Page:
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Dear friends and readers,

I continue my close reading of Jane Austen's letters as found in Deirdre LeFaye's edition. (See previous letters 1 and 2). Tonight I re-found some detailed chronologies I made of Henry and Frank and Charles Austen's life.  I will put them on my website under "An Austen miscellany" soon. In the meantime you'll see me avail myself of them here.  I made them ten years ago when i was working towards a book on Austen and Bath. I never wrote more than the first two chapters because they displeased the publisher. (I put the two chapters on the Net.) Now I've noticed that my sailor brother's chronology is mostly about Frank and obviously I did not make one for Edward or James. Nowadays I own a couple of little books on Edward and that fine book of James's poems which also tells of his life.

***************************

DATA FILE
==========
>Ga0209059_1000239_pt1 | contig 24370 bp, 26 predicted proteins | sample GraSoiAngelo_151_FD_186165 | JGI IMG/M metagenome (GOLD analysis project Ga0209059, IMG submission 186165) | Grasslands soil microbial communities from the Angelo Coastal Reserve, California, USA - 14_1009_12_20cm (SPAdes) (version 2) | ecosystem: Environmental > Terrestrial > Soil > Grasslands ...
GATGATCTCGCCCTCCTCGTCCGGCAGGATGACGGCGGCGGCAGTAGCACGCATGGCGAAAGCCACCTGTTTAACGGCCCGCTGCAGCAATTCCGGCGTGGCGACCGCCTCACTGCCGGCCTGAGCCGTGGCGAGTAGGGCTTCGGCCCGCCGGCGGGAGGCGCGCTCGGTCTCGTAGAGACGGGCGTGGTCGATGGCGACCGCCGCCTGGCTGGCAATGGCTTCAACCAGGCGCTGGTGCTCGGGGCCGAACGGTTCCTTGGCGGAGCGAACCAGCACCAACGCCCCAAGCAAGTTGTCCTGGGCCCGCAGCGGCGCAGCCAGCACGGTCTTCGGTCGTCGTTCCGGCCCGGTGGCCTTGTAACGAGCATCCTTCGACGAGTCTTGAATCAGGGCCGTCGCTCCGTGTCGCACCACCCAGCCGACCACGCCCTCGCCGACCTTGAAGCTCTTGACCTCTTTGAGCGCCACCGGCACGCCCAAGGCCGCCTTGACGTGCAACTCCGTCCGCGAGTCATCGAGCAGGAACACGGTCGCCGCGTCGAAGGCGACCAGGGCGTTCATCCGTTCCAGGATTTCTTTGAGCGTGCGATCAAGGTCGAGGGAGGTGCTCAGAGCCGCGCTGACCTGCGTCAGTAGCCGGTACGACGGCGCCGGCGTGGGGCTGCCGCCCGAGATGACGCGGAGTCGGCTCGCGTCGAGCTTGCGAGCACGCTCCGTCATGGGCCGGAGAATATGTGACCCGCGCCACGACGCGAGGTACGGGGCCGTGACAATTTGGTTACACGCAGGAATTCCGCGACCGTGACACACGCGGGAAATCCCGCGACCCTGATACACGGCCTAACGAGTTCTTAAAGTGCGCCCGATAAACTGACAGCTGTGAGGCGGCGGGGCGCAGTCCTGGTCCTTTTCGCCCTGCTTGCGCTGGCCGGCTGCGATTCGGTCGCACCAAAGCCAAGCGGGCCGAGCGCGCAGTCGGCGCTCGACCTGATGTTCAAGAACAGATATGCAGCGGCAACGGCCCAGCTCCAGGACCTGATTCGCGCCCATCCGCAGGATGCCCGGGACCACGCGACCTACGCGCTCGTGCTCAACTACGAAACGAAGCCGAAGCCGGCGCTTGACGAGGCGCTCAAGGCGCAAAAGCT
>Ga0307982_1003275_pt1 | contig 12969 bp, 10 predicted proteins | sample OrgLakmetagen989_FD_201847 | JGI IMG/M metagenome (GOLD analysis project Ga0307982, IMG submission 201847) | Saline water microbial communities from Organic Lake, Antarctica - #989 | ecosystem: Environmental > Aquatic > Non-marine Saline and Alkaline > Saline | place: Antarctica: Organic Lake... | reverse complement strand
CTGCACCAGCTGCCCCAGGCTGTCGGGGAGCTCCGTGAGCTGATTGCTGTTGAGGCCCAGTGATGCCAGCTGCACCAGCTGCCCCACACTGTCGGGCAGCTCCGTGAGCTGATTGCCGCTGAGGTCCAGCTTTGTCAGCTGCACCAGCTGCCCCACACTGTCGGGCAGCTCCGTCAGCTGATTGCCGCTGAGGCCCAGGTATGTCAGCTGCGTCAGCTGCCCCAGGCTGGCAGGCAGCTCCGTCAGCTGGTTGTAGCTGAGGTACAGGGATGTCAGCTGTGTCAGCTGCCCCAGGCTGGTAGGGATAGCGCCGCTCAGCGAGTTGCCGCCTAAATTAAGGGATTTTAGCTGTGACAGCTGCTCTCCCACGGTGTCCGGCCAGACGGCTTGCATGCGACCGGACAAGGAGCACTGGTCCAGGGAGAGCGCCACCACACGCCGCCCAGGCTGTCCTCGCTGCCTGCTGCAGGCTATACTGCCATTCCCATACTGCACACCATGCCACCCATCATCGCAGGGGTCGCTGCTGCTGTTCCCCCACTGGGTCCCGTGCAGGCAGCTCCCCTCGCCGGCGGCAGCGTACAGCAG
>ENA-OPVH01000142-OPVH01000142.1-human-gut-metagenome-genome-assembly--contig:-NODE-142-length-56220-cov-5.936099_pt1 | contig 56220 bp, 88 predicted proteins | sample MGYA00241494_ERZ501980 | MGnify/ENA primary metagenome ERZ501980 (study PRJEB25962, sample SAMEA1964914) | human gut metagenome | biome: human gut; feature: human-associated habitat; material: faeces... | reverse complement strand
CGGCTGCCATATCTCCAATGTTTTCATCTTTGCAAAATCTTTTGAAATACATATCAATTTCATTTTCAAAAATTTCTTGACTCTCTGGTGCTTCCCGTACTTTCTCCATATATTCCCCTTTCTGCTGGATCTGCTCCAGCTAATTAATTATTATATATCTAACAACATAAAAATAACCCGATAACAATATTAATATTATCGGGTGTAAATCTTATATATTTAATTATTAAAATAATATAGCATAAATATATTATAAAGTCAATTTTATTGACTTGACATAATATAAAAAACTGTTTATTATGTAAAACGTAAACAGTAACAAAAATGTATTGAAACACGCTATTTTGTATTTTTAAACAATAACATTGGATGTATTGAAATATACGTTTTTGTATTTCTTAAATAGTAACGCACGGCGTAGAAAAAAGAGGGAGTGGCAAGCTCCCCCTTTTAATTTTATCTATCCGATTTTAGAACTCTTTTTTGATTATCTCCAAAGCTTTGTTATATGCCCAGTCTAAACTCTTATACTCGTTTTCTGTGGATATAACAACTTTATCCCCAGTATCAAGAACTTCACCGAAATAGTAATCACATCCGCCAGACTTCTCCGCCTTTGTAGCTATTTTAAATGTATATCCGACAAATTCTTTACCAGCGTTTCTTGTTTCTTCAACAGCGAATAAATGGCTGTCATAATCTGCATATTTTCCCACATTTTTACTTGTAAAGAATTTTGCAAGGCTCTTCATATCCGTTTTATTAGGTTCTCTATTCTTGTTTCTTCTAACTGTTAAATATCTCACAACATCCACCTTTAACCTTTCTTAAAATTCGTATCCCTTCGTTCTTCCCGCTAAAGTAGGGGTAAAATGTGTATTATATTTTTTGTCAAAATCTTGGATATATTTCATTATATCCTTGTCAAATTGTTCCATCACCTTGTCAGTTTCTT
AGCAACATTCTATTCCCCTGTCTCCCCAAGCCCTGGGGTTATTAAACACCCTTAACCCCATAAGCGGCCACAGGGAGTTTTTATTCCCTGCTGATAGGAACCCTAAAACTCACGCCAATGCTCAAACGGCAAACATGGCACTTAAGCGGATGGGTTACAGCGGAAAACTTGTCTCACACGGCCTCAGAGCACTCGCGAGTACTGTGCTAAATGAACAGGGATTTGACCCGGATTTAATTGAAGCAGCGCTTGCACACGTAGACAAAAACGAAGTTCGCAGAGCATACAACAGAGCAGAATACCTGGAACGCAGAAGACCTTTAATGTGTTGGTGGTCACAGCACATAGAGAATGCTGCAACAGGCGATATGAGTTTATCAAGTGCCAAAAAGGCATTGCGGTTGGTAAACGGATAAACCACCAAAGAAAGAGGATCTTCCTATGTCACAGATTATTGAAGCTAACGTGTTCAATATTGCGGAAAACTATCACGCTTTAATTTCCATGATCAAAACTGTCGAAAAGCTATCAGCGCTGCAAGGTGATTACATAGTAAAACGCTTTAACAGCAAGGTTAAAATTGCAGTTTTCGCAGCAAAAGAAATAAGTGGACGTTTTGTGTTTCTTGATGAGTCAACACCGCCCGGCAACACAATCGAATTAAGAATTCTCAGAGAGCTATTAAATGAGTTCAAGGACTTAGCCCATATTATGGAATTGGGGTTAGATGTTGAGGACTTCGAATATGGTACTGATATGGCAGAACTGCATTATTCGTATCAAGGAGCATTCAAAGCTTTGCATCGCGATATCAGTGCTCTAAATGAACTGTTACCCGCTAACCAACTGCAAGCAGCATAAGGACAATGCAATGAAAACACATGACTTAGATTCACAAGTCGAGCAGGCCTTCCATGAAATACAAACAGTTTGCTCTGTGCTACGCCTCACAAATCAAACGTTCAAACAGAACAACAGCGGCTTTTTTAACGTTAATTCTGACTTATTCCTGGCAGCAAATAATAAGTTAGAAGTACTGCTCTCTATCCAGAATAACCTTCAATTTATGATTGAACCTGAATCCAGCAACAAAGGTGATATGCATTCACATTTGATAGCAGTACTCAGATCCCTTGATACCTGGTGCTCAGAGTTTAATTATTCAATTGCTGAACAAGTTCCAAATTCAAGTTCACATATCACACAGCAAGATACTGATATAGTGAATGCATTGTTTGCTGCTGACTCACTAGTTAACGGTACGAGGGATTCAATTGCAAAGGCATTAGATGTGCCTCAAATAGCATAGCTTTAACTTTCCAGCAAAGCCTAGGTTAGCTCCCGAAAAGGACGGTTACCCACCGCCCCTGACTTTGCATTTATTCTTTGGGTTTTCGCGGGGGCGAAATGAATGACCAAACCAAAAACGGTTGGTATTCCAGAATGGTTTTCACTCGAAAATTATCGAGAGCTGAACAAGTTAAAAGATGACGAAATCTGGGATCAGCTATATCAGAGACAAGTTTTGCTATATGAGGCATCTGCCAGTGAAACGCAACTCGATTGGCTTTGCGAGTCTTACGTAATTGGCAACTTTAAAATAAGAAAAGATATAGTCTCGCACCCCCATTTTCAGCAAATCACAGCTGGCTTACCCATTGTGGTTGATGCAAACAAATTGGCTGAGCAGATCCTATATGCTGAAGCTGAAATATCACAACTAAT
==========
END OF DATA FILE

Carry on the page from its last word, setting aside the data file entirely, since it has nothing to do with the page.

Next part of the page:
Astleys before 1895

Eight months passed between letter 2 and these two.  What interests me are the patterns, the kind of statements and content they have that is found elsewhere in the letters.

What interests me about the jokes is their content: she makes fun of the idea that the city is a corrupt place in her first sentence; then she turns round an seems to laugh at herself in a back-handed sort of way:  alas, the journey has occurred "without suffering so much from the heat as I had hoped."  Had she complained about the trip and not wanted to come, but in the event found it not so bad? The joke reminds me of how Anne Elliot hates the "glare of Bath." 

Then we hear her two brothers have gone out "to seek their fortunes." Something to do with money and their careers?  Looking at my chronologies I find this about Henry the previous year and now this up to August:

1795, 17 April:  ugly story about how men rioted to get bread, sold it for
    reduced prices; how other troops called in, won, how ringleaders
    murdered (shot, hung, transported) and pardoned mutineers
    forced to kill them; all done before eyes of other men, surrounded
    by heavy artillery -- very like what happened at sea during